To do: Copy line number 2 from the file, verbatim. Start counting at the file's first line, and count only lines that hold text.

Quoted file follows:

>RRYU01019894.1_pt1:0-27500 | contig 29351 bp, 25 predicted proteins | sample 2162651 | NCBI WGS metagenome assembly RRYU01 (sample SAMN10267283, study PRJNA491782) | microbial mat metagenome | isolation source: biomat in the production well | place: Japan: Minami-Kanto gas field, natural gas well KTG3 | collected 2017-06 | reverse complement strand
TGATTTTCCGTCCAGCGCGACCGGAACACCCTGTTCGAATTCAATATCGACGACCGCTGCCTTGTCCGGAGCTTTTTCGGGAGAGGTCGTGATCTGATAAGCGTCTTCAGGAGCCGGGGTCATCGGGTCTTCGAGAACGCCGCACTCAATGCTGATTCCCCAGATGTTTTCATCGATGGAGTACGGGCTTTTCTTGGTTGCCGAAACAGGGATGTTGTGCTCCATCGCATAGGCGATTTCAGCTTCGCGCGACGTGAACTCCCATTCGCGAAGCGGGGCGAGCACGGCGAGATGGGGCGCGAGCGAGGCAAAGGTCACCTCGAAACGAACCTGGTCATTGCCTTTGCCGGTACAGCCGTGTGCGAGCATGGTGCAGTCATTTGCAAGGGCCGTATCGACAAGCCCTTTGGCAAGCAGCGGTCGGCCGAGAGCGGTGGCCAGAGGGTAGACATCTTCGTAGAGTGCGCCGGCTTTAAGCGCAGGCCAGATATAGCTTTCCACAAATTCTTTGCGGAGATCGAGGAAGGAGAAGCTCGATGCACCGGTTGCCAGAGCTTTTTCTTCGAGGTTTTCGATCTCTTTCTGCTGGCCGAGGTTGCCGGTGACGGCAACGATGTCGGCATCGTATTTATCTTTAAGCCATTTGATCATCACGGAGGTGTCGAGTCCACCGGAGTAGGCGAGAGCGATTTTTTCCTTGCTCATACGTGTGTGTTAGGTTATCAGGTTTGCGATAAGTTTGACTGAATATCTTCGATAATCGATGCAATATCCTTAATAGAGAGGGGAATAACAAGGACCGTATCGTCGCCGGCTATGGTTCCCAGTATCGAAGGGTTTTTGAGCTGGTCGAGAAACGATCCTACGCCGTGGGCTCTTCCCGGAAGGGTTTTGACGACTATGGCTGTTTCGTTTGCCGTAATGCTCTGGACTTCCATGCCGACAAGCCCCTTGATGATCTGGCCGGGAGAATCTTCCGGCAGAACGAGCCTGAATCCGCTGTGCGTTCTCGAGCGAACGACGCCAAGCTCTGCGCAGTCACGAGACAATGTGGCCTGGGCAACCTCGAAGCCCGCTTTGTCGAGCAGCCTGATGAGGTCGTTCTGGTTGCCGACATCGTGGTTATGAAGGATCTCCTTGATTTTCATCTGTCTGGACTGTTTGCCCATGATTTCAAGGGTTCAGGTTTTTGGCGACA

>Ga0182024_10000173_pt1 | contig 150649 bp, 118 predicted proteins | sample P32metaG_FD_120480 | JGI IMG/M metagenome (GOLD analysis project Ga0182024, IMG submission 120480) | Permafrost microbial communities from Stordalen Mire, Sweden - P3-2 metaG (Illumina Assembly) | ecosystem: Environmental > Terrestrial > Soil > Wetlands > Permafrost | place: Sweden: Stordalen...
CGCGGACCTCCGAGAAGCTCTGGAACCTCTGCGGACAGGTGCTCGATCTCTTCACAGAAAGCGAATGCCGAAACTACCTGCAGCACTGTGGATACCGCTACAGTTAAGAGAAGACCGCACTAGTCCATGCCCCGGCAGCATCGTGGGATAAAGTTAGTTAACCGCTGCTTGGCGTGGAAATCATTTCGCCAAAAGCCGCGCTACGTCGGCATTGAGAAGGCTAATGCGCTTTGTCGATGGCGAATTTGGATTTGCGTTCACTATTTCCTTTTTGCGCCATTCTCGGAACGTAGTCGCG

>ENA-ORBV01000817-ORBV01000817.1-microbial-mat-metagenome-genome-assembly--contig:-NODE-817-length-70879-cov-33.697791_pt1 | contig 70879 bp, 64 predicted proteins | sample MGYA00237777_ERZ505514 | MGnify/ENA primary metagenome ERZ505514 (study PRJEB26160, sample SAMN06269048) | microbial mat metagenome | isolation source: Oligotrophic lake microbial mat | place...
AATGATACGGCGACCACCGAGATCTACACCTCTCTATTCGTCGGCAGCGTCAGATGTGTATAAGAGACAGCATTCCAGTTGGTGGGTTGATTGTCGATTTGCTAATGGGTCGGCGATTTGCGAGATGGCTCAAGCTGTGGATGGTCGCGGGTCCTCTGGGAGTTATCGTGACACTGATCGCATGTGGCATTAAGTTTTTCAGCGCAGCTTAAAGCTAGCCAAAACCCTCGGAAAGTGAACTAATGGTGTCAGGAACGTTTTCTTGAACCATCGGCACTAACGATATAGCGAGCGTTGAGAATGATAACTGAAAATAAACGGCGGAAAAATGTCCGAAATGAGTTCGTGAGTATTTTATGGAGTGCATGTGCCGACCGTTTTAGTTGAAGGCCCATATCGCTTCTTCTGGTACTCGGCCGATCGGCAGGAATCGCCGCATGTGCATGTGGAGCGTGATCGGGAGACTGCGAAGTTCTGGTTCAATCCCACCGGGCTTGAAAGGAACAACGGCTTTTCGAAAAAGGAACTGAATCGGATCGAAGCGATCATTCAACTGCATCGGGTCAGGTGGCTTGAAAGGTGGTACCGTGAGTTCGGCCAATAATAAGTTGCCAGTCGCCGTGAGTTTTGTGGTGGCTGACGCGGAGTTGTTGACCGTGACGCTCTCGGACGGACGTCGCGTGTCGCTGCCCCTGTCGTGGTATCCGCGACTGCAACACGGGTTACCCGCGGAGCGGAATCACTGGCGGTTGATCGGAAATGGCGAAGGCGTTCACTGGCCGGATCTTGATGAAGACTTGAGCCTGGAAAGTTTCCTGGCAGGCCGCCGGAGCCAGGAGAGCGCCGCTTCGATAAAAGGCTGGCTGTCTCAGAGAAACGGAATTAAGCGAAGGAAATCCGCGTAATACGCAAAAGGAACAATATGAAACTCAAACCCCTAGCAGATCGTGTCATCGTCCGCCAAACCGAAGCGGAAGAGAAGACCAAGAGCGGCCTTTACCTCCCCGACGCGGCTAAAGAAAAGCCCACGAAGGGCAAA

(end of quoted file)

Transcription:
TGATTTTCCGTCCAGCGCGACCGGAACACCCTGTTCGAATTCAATATCGACGACCGCTGCCTTGTCCGGAGCTTTTTCGGGAGAGGTCGTGATCTGATAAGCGTCTTCAGGAGCCGGGGTCATCGGGTCTTCGAGAACGCCGCACTCAATGCTGATTCCCCAGATGTTTTCATCGATGGAGTACGGGCTTTTCTTGGTTGCCGAAACAGGGATGTTGTGCTCCATCGCATAGGCGATTTCAGCTTCGCGCGACGTGAACTCCCATTCGCGAAGCGGGGCGAGCACGGCGAGATGGGGCGCGAGCGAGGCAAAGGTCACCTCGAAACGAACCTGGTCATTGCCTTTGCCGGTACAGCCGTGTGCGAGCATGGTGCAGTCATTTGCAAGGGCCGTATCGACAAGCCCTTTGGCAAGCAGCGGTCGGCCGAGAGCGGTGGCCAGAGGGTAGACATCTTCGTAGAGTGCGCCGGCTTTAAGCGCAGGCCAGATATAGCTTTCCACAAATTCTTTGCGGAGATCGAGGAAGGAGAAGCTCGATGCACCGGTTGCCAGAGCTTTTTCTTCGAGGTTTTCGATCTCTTTCTGCTGGCCGAGGTTGCCGGTGACGGCAACGATGTCGGCATCGTATTTATCTTTAAGCCATTTGATCATCACGGAGGTGTCGAGTCCACCGGAGTAGGCGAGAGCGATTTTTTCCTTGCTCATACGTGTGTGTTAGGTTATCAGGTTTGCGATAAGTTTGACTGAATATCTTCGATAATCGATGCAATATCCTTAATAGAGAGGGGAATAACAAGGACCGTATCGTCGCCGGCTATGGTTCCCAGTATCGAAGGGTTTTTGAGCTGGTCGAGAAACGATCCTACGCCGTGGGCTCTTCCCGGAAGGGTTTTGACGACTATGGCTGTTTCGTTTGCCGTAATGCTCTGGACTTCCATGCCGACAAGCCCCTTGATGATCTGGCCGGGAGAATCTTCCGGCAGAACGAGCCTGAATCCGCTGTGCGTTCTCGAGCGAACGACGCCAAGCTCTGCGCAGTCACGAGACAATGTGGCCTGGGCAACCTCGAAGCCCGCTTTGTCGAGCAGCCTGATGAGGTCGTTCTGGTTGCCGACATCGTGGTTATGAAGGATCTCCTTGATTTTCATCTGTCTGGACTGTTTGCCCATGATTTCAAGGGTTCAGGTTTTTGGCGACA